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Last updated :  | By Canton Clark

Weathering the Marketing Budget Storm in 2021

By Priscilla Koeckeritz

It’s 2021, is your marketing plan and budget set for the new year? With the crazy challenges thrown at marketers in 2020, many are scared to put ink on paper. Our plans in 2020 were blown early and often, so what’s the best advice to getting 2021 started strong?

Over the past weeks, I’ve scoured leading articles to provide predictions and planning tips to help you get 2021 started in the right direction. Whether you’re facing budget cuts, the pain of moving into digital strategies, working with a leaner team, or the many other challenges facing marketing leaders, there’s something here to encourage you as you boldly step into 2021.

What the Experts Say About Budgeting for 2021

Gartner, a leader in research and polling, kept a pulse on marketing leaders in 2020. Over the course of the year, they surveyed hundreds of chief marketing officers several times – and the story of budget cuts became more prevalent with each poll. By July 2020, nearly 60% of CMO’s were expecting budget cuts of 5%, and nearly one-third of those expecting budget cuts were seeing reductions of 15%.

According to the Gartner 2020 CMO Spend Survey, respondents believe their budgets for technology and digital marketing functions will grow in the coming year. “CMOs remain under pressure to cut labor and other costs,” says Ewan McIntyre, VP Analyst, Gartner. “Longer-term budget cuts will require another look at staffing that could result in permanent changes to hiring and organizational makeup.”

But that’s not the end of the story. The primary reason most companies see budget cuts in marketing is a lack of proven results. Measurement is the best defense to budget cuts for marketers, and in this error of digital marketing there is no shortage of ways to prove the value of marketing spend.

According to McIntyre’s article, Less Is More: Dealing With 2020’s Marketing Budget Challenges, Gartner recommends a programmatic approach, which looks at optimizing all elements across marketing’s operational mix: labor, agencies, technology and channels. 

To do this, CMOs need to answer three fundamental questions:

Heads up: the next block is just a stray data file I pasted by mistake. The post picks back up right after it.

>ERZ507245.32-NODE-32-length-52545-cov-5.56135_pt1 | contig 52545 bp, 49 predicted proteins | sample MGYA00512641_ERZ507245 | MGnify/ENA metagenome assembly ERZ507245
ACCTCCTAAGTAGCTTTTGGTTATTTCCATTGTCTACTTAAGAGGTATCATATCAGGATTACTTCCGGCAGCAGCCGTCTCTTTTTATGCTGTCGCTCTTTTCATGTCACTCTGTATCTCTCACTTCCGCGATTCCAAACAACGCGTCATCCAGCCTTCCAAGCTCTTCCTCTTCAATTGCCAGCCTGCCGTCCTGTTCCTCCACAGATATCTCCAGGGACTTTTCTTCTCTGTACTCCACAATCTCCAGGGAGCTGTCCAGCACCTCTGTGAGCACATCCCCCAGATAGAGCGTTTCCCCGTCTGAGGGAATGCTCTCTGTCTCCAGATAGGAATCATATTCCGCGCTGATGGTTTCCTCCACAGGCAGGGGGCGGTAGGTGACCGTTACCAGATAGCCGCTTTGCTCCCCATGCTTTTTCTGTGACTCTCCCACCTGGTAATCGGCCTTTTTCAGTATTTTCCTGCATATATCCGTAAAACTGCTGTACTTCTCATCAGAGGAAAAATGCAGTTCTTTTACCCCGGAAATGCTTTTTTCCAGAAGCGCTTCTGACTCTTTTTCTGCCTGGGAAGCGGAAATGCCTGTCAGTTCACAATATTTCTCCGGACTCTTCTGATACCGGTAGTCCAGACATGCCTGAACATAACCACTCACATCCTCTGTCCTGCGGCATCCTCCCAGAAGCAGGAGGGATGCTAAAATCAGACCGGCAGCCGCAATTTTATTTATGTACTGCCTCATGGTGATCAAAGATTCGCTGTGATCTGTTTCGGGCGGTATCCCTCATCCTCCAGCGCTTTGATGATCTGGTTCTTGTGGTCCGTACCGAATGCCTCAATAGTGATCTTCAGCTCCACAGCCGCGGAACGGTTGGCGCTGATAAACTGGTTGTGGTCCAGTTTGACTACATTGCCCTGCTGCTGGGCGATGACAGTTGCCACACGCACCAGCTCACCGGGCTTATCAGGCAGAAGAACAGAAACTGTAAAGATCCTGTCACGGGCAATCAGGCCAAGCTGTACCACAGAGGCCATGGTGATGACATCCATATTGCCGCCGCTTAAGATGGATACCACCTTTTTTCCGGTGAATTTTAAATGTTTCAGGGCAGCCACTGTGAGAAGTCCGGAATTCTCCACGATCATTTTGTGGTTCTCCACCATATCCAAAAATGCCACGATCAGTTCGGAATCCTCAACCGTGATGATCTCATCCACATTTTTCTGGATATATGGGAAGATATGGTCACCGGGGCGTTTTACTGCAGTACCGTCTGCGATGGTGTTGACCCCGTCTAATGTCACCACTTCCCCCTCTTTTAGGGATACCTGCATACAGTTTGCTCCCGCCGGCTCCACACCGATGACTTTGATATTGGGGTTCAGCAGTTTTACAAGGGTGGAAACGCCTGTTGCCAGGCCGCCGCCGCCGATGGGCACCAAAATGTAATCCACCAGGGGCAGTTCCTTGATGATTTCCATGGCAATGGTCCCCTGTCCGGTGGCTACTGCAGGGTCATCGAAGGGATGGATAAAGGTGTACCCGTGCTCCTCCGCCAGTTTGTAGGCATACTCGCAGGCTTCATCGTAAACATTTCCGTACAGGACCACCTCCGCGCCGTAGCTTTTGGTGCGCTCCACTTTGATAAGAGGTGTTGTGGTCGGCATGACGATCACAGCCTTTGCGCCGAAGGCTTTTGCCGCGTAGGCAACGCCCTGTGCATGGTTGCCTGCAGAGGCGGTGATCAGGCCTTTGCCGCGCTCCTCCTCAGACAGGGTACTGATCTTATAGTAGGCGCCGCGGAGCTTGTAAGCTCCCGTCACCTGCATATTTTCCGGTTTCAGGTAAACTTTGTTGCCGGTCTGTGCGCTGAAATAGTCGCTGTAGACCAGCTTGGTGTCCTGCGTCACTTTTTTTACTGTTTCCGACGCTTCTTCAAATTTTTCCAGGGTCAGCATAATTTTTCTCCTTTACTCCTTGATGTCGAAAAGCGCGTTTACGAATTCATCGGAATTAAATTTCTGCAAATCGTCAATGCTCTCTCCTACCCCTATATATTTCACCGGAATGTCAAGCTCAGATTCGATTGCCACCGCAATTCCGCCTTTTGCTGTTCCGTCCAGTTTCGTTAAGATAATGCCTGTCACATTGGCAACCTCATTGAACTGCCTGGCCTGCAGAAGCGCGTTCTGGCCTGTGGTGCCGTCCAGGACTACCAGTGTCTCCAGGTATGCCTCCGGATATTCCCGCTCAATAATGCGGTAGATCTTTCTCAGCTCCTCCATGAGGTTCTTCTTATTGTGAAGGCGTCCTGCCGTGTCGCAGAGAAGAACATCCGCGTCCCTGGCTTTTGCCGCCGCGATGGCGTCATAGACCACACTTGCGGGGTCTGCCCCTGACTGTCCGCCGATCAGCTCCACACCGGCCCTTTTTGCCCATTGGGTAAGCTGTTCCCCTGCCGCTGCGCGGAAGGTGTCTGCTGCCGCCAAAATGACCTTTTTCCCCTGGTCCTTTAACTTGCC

1. How do I prove the value of the marketing investments I need to protect?
  2. How do I identify the costs I can afford to cut?
  3. How do I optimize marketing costs to drive greater ROI? 

McIntyre goes on to provide four areas for marketing leaders to focus streamlining efforts:

Internal Resources and External Agencies: See how marketing’s capabilities align with strategic goals by mapping current state versus desired state capabilities as they span across your internal teams and external agencies and partners. Also map out external agency capabilities by identifying areas of discrete value, and areas of overlap with in-house resources. Drill down into the individual agencies’ scope of work by ensuring their projects support current marketing objectives. Use this review to discontinue underperforming programs and consolidate agencies where there’s overlap with other agencies or internal resources. Avoid the trap of using the raw measure of cost when assessing the value of agency contributions. Focus both on return on objectives as well as return on investment.

Marketing Technology: Create a centralized catalog of currently deployed marketing technologies. This should provide an indication of how the martech stack supports the customers, marketing team, partners, and overall business objectives such as growth or improved efficiency. Deconstruct the marketing technology stack by revisiting the use cases and opportunities the technology was supposed to address when it was initially deployed. Establish what would happen if the marketing organization decommissioned the technology. 

Ask questions such as: What processes or programs would need to change if the technology is no longer in place? What data sources come from the marketing technology? Test the impact of cutting the marketing platform on a single product line or business unit.

Marketing Channels: Map channel investments and execution against evolving customer journeys. Using tools like RCQ (reach, cost and quality) analysis to test the appropriateness of channel choices with journeys and responses. Use data and insights to rapidly test, monitor and tweak your tactics. Increase agility by moving to a weekly or biweekly media planning cycle.